If targeting cod, I slow roll swimbaits through and around heavy structure. I mention ‘through,’ because sometimes I will cast a swimbait right into the overhanging willows that line the banks then retrieve. Inserting the occasional pause into the slow roll can trigger a bite, as can steadily lifting the rod tip during the retrieve to make it look like a fish fleeing towards the surface.

A slow roll retrieve also works well for surface lures cast near exposed rocks in the river. These lures do most of the work for the angler and some of the actions on these lures are incredible. I always attach a second split ring to the rear treble of all my surface lures to ensure a better hook-up rate.

When targeting goldens, I use vibes and plastics while employing a burn and kill retrieve. Cast the lure at a snag, allow the lure to sink for a few seconds then wind the lure back to your position quickly. When the lure is close to the yak, stop winding and allow the lure to sink again. This mimics a fleeing and then stunned baitfish, which drives the local yellowbelly population crazy.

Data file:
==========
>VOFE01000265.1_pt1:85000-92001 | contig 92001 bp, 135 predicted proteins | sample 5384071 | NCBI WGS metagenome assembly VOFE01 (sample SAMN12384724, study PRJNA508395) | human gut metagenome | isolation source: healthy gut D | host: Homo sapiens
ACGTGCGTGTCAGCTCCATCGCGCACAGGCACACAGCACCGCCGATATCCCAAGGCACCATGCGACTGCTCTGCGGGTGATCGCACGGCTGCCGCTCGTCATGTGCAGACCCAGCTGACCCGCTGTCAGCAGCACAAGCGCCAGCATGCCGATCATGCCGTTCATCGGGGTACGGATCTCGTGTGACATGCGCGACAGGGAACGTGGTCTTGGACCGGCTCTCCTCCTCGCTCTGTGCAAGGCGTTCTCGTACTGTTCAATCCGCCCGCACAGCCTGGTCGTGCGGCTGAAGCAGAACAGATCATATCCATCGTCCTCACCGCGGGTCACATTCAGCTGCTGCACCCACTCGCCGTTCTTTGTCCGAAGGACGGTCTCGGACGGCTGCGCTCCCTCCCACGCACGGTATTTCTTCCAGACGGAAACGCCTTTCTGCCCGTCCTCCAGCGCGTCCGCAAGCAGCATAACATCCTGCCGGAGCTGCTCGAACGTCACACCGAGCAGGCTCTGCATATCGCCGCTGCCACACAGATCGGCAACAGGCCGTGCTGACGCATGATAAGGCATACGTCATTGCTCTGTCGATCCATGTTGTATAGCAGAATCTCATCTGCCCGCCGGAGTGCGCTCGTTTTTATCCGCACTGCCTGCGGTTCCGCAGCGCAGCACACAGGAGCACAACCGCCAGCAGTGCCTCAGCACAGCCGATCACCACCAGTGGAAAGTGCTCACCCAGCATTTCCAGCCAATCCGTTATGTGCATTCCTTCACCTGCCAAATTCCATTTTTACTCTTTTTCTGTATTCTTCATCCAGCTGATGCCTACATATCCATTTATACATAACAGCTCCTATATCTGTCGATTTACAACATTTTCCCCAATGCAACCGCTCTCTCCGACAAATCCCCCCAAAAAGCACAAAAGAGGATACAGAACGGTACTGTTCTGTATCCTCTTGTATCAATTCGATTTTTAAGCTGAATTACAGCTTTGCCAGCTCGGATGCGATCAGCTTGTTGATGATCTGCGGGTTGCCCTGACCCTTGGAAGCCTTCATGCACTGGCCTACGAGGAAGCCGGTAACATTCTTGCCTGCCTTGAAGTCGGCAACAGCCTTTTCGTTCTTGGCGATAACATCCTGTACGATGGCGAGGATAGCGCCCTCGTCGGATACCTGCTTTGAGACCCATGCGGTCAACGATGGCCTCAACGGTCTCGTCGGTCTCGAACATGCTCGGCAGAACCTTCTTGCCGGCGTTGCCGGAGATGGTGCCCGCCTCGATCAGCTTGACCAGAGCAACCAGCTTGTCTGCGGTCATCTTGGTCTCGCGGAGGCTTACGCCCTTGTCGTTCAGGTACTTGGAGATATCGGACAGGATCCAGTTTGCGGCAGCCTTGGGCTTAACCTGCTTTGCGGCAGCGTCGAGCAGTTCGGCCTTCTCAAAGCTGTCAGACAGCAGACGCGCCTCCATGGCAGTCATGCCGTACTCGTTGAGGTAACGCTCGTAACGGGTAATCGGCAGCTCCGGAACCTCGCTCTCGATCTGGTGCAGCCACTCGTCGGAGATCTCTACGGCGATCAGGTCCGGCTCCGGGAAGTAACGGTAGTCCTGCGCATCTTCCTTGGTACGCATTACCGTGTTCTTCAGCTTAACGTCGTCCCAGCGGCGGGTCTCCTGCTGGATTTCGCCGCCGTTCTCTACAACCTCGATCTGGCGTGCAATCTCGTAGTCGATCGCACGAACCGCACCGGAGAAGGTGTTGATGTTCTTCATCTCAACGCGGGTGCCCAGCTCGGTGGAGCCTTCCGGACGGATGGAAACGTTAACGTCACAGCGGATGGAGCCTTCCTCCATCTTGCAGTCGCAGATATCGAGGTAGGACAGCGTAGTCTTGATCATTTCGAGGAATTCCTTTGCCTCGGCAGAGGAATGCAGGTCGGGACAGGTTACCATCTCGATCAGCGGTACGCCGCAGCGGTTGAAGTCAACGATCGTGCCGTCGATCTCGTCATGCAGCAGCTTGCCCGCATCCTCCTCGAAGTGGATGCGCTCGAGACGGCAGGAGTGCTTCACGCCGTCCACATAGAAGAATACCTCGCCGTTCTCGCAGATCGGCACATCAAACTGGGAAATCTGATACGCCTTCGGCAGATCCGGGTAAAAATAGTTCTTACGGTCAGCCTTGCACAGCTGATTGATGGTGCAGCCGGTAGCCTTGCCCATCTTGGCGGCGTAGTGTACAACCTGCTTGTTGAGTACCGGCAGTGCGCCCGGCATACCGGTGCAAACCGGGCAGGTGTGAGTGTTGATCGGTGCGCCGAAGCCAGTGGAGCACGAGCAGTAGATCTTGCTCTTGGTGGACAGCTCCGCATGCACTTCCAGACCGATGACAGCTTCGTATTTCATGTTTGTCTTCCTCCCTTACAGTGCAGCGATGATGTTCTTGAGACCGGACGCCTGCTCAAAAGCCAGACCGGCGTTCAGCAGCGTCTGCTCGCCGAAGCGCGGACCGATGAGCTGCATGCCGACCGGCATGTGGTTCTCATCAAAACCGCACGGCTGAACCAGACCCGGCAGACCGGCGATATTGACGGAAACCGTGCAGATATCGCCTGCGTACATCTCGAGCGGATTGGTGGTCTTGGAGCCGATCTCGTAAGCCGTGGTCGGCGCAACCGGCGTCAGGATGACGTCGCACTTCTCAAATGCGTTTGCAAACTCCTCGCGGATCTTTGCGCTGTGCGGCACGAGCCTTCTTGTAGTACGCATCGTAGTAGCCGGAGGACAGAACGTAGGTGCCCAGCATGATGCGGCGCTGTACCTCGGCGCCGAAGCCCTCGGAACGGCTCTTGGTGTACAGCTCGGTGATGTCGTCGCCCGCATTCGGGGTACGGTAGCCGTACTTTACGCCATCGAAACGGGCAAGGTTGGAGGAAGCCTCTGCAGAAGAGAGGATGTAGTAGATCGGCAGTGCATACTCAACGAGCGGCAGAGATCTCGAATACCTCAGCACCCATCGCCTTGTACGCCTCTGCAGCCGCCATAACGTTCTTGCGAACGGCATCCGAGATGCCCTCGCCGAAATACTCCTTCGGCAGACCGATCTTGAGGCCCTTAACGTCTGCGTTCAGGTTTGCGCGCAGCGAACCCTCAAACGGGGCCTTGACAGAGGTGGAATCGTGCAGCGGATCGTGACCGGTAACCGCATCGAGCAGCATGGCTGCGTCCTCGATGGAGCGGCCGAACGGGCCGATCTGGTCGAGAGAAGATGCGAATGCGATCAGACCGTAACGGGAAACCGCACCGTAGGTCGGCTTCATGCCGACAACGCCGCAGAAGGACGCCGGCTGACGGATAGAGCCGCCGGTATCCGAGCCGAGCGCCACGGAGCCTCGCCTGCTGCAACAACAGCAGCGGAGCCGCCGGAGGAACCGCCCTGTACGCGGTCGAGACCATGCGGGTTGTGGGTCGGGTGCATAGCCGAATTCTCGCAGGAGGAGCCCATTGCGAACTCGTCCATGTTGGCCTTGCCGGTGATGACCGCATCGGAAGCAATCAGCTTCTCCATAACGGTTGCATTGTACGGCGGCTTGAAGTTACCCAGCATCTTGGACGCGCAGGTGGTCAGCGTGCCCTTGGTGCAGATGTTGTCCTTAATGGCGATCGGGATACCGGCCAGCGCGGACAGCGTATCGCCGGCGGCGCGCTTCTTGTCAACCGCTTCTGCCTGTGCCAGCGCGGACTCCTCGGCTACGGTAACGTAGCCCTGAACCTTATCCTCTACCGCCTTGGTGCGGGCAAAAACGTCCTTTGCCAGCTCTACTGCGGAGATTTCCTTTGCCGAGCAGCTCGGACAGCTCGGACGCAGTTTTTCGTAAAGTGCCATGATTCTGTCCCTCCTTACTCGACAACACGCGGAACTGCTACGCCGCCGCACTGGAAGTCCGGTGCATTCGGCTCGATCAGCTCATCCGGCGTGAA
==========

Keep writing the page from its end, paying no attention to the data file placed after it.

The Kayak

The ‘Bidgee is no place for a cheap kayak. The rapids are nasty and the submerged rocks and timber can tear the bottom of a yak to pieces.

I use my Native Slayer Propel and it handles the conditions well. The only issue is the propel drive which has to be lifted from the water when heading up the shallower sections of the river.

Paddle yaks are more suited to fishing this river. I have witnessed my friends in Wilderness kayaks moving up the river with ease leaving me to contend with the pedal drive issue. These kayaks are also designed for standing and casting, which is perfect when you find the bigger pools and can drift and cast along the willows.

The Sounder

I use a Lowrance Series 7 Ti and though I have only been using this unit for a short time, it has dramatically improved my catch rate. Being able to read the temperature of the river as well as watch the snags below the kayak with both side scan and down scan has given me a far better understanding of how dynamic the Murrumbidgee River is and how to fish it successfully.